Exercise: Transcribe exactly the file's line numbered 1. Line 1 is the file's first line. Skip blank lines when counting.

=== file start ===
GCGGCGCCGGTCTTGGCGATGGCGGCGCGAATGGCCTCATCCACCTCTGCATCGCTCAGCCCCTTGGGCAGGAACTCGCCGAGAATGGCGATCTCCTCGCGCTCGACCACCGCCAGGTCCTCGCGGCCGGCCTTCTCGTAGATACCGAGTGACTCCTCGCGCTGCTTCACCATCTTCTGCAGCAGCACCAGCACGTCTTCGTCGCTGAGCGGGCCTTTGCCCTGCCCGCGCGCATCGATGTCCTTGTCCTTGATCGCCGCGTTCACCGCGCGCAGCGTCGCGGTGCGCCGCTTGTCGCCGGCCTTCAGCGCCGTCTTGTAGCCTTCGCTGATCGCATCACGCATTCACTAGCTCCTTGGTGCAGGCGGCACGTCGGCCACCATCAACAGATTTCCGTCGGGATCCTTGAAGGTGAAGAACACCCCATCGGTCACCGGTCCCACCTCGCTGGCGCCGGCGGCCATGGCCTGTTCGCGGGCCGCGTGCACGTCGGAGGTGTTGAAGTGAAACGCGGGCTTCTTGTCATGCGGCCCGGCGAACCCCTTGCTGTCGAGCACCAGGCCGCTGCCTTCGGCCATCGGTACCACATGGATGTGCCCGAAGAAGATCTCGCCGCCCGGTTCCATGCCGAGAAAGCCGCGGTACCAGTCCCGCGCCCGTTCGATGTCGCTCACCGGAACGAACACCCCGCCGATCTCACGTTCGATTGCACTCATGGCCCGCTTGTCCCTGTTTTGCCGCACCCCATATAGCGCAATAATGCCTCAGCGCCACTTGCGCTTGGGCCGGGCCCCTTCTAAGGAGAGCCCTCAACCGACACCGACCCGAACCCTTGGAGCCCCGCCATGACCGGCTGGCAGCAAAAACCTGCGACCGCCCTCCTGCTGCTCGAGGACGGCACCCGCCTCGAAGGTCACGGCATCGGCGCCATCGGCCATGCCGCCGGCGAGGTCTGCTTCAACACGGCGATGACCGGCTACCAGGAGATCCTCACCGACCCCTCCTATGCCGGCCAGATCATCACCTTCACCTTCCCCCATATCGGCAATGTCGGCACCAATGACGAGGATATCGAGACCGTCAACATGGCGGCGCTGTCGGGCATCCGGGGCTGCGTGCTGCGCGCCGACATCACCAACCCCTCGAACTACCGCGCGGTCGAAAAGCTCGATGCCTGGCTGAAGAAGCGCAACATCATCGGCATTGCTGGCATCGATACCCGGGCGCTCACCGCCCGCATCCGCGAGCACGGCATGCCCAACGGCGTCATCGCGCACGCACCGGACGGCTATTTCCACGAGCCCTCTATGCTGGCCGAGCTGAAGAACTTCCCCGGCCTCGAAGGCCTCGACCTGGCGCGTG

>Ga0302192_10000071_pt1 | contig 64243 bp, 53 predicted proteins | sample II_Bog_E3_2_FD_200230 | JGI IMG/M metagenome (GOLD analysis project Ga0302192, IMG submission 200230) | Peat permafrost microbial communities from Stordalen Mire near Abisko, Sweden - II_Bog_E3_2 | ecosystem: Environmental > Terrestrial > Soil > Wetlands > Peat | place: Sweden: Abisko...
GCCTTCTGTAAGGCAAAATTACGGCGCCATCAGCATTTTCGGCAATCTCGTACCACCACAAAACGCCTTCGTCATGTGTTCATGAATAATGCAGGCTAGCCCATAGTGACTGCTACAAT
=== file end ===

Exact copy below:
GCGGCGCCGGTCTTGGCGATGGCGGCGCGAATGGCCTCATCCACCTCTGCATCGCTCAGCCCCTTGGGCAGGAACTCGCCGAGAATGGCGATCTCCTCGCGCTCGACCACCGCCAGGTCCTCGCGGCCGGCCTTCTCGTAGATACCGAGTGACTCCTCGCGCTGCTTCACCATCTTCTGCAGCAGCACCAGCACGTCTTCGTCGCTGAGCGGGCCTTTGCCCTGCCCGCGCGCATCGATGTCCTTGTCCTTGATCGCCGCGTTCACCGCGCGCAGCGTCGCGGTGCGCCGCTTGTCGCCGGCCTTCAGCGCCGTCTTGTAGCCTTCGCTGATCGCATCACGCATTCACTAGCTCCTTGGTGCAGGCGGCACGTCGGCCACCATCAACAGATTTCCGTCGGGATCCTTGAAGGTGAAGAACACCCCATCGGTCACCGGTCCCACCTCGCTGGCGCCGGCGGCCATGGCCTGTTCGCGGGCCGCGTGCACGTCGGAGGTGTTGAAGTGAAACGCGGGCTTCTTGTCATGCGGCCCGGCGAACCCCTTGCTGTCGAGCACCAGGCCGCTGCCTTCGGCCATCGGTACCACATGGATGTGCCCGAAGAAGATCTCGCCGCCCGGTTCCATGCCGAGAAAGCCGCGGTACCAGTCCCGCGCCCGTTCGATGTCGCTCACCGGAACGAACACCCCGCCGATCTCACGTTCGATTGCACTCATGGCCCGCTTGTCCCTGTTTTGCCGCACCCCATATAGCGCAATAATGCCTCAGCGCCACTTGCGCTTGGGCCGGGCCCCTTCTAAGGAGAGCCCTCAACCGACACCGACCCGAACCCTTGGAGCCCCGCCATGACCGGCTGGCAGCAAAAACCTGCGACCGCCCTCCTGCTGCTCGAGGACGGCACCCGCCTCGAAGGTCACGGCATCGGCGCCATCGGCCATGCCGCCGGCGAGGTCTGCTTCAACACGGCGATGACCGGCTACCAGGAGATCCTCACCGACCCCTCCTATGCCGGCCAGATCATCACCTTCACCTTCCCCCATATCGGCAATGTCGGCACCAATGACGAGGATATCGAGACCGTCAACATGGCGGCGCTGTCGGGCATCCGGGGCTGCGTGCTGCGCGCCGACATCACCAACCCCTCGAACTACCGCGCGGTCGAAAAGCTCGATGCCTGGCTGAAGAAGCGCAACATCATCGGCATTGCTGGCATCGATACCCGGGCGCTCACCGCCCGCATCCGCGAGCACGGCATGCCCAACGGCGTCATCGCGCACGCACCGGACGGCTATTTCCACGAGCCCTCTATGCTGGCCGAGCTGAAGAACTTCCCCGGCCTCGAAGGCCTCGACCTGGCGCGTG